Instead of visiting the Infocentros to use ICTs, it rather becomes a professional course. During a couple of classes on of the basics and ICT in general for kids and elderly I experienced myself how important it is to have a little knowledge on how to use ICTs, how it works, and what to use it for. Particularly for those that are shy, insecure, and afraid of technology. That is, often in the case of (older) women, people remain staring at their screens without doing anything, as they oftentimes are used to not touch or do anything without permission. They are afraid to do things wrong, or to damage the equipment. Or they are afraid of technology in general, as they don’t know how to cope with it. That means, that without a course, they would not enter an Infocentro or cybercafé, because first, they don’t know how to use the technology, and second, they don’t know what to use it for. Something that seems so natural for us, for example, Google Talk, they have no idea what do with it. They ask me when I showed them how to use it: ‘But what am I supposed to say?’ or ‘Should I be formal, or rather informal?’, even when they chat with their classmates.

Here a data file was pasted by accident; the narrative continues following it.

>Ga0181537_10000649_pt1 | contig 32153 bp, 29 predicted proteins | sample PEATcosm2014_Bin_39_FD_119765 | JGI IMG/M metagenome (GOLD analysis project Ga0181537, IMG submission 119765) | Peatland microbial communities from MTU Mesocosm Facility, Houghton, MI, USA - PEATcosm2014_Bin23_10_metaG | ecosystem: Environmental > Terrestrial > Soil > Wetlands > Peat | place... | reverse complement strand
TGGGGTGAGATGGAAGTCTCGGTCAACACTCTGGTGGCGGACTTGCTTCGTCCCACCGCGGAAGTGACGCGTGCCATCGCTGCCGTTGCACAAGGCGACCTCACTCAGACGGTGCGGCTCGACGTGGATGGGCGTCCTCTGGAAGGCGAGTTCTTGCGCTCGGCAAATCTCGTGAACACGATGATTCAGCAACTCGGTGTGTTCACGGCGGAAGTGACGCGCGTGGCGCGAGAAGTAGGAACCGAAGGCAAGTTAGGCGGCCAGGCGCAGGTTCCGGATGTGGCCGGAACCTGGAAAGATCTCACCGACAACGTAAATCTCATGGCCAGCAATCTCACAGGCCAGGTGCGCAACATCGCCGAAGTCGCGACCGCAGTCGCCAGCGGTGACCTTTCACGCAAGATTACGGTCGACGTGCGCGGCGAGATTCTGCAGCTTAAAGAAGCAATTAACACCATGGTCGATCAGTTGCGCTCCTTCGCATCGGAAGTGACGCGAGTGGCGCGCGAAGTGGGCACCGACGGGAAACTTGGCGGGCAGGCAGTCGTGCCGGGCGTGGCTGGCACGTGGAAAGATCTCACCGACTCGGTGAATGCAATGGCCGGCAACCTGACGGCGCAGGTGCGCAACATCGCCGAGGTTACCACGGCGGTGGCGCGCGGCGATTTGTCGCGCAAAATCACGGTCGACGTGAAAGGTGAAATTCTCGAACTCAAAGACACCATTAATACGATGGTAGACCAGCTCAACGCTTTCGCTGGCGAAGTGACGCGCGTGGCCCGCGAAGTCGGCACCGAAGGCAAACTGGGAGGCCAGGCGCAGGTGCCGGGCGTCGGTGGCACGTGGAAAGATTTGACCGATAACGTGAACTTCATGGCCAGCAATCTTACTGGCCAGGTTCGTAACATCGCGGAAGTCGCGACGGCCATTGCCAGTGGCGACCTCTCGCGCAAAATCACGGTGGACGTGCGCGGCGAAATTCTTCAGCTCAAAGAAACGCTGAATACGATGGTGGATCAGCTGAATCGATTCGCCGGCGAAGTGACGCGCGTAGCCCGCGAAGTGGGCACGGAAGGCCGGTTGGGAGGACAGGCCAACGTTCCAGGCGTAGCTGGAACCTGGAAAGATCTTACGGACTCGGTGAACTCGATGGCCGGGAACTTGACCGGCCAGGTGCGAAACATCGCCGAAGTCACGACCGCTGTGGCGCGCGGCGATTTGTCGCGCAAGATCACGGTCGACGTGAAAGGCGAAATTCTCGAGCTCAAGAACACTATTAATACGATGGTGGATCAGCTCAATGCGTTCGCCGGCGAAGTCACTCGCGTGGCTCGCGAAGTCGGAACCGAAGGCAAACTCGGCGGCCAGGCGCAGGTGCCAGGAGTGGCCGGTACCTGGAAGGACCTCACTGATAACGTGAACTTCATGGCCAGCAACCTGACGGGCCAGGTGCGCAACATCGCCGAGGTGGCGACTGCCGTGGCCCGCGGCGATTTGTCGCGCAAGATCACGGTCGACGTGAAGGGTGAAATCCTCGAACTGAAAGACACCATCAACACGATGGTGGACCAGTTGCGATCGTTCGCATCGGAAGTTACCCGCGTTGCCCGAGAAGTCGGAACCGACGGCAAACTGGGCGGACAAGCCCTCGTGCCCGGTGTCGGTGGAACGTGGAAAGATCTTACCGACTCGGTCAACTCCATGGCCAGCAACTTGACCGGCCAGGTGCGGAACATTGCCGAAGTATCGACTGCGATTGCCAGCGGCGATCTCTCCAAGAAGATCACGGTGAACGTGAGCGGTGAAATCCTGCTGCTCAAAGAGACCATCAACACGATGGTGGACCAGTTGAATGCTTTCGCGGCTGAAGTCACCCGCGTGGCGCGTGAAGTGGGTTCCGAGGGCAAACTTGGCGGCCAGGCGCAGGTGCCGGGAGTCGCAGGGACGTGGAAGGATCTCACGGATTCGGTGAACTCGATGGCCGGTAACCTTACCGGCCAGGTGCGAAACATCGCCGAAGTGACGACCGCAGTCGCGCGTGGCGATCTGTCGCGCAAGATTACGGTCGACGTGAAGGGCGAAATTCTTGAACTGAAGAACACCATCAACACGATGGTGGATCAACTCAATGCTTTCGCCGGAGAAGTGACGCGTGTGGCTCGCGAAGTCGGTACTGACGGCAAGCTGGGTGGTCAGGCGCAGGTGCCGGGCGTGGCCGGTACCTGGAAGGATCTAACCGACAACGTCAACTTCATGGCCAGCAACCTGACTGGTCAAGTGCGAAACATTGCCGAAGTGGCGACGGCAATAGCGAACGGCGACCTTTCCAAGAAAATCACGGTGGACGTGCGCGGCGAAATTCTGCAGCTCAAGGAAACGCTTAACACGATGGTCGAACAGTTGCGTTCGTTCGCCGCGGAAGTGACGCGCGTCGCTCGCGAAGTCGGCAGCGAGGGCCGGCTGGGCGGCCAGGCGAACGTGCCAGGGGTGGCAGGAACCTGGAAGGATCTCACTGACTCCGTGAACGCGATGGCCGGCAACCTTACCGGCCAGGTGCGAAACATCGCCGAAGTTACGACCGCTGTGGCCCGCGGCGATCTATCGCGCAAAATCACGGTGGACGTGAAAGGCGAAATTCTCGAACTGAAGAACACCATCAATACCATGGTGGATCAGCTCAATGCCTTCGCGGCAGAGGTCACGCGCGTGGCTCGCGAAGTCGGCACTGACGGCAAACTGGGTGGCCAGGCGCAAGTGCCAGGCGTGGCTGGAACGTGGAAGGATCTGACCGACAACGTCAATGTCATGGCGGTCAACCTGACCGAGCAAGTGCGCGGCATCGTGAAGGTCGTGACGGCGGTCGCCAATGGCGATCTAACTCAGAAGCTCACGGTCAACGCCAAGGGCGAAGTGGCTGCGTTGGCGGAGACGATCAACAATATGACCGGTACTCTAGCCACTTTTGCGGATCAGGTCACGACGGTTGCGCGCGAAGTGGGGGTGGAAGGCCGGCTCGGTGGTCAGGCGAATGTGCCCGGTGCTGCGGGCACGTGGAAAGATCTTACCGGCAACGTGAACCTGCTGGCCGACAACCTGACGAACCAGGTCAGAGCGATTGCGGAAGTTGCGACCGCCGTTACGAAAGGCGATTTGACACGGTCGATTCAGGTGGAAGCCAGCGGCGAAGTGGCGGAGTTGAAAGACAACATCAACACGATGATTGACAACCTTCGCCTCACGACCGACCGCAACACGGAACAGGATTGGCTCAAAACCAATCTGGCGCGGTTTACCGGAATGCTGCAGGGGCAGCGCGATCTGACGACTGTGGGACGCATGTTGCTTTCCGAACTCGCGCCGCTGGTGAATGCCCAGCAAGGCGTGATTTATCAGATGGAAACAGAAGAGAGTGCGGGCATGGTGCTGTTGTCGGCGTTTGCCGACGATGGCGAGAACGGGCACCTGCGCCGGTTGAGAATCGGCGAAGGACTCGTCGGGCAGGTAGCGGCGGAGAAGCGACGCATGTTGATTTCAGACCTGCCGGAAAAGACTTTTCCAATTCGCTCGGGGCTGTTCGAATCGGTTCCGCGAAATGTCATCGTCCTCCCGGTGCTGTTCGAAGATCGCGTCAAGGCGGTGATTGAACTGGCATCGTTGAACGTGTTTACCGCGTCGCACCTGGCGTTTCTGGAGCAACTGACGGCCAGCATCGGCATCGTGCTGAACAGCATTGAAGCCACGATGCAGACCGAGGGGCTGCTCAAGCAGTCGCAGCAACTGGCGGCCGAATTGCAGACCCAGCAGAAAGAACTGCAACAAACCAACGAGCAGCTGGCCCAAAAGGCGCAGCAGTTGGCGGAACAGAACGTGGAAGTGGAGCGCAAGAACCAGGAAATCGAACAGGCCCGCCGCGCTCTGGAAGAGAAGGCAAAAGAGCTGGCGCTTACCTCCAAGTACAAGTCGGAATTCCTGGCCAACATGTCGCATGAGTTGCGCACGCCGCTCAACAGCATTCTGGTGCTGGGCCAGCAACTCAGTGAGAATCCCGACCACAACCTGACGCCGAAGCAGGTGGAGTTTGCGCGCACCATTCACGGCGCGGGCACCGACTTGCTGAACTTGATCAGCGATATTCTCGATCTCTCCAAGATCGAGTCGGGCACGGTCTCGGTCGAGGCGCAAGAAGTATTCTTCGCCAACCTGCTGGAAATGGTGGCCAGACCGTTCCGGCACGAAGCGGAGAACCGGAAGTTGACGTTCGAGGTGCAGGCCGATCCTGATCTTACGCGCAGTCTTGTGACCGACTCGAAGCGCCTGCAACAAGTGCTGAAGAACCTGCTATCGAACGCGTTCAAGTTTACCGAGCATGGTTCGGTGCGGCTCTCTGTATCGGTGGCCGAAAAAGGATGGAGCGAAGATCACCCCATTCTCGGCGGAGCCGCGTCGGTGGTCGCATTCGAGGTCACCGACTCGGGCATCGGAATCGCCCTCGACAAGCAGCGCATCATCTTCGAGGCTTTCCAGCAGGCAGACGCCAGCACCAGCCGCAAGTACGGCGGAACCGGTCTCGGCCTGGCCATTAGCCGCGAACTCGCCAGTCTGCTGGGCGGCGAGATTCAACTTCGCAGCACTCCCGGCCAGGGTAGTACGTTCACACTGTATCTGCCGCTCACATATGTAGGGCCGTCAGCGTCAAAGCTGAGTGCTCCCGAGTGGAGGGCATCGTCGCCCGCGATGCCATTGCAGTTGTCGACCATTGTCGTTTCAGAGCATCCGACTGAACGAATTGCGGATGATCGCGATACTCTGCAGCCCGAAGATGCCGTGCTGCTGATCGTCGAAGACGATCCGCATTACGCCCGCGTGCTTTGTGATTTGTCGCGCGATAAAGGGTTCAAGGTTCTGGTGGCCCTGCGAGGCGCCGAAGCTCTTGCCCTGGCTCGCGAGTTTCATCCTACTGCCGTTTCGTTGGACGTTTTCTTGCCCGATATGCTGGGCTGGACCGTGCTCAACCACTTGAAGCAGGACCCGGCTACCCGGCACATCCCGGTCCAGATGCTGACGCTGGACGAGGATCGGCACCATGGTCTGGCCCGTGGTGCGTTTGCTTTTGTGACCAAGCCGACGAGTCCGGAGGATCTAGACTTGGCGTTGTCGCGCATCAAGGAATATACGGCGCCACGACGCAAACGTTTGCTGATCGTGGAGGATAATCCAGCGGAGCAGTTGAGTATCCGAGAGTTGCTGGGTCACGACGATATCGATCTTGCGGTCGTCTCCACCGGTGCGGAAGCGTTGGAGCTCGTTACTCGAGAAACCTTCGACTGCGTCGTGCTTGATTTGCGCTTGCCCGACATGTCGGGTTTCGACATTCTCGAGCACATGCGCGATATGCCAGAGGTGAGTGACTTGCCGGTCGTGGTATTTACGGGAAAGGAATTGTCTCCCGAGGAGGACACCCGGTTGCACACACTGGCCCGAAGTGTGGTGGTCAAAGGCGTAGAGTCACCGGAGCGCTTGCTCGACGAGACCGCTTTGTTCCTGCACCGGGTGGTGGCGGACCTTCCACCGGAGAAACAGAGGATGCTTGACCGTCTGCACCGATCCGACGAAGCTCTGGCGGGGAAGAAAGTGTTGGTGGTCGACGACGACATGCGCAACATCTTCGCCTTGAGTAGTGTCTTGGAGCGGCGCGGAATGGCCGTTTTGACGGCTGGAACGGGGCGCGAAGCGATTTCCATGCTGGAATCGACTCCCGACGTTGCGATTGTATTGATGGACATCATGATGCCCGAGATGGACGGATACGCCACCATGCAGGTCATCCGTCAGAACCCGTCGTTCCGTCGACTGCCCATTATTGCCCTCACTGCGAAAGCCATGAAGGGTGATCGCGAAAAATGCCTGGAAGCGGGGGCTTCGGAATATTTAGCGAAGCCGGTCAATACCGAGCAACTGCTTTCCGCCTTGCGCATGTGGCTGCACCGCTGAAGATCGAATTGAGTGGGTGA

Furthermore, most of the teachers in other local digital inclusion initiatives, like Casa Brasil and Pontão de Cultura Digital Tapajós—projects by the Ministry of Culture that have bases in various cities throughout the country—have joined and are trained by Casa Puraqué. Thus, Casa Puraqué both assures these people a job and an income and the expansion of their ideology and methodology throughout the region. Every time a new course starts, the first class will extensively explain why and how to use FLOSS. Only after the first couple of classes introducing the philosophy of FLOSS, they will actually start to learn how to use it. Those that are not interested in this story and just want to use the Internet won´t continue the courses. That means that those that eventually stay and graduate actually embrace the philosophy, and therefore they will most likely spread it. Thus, what is sustainable is not so much the actual project, but their methodology.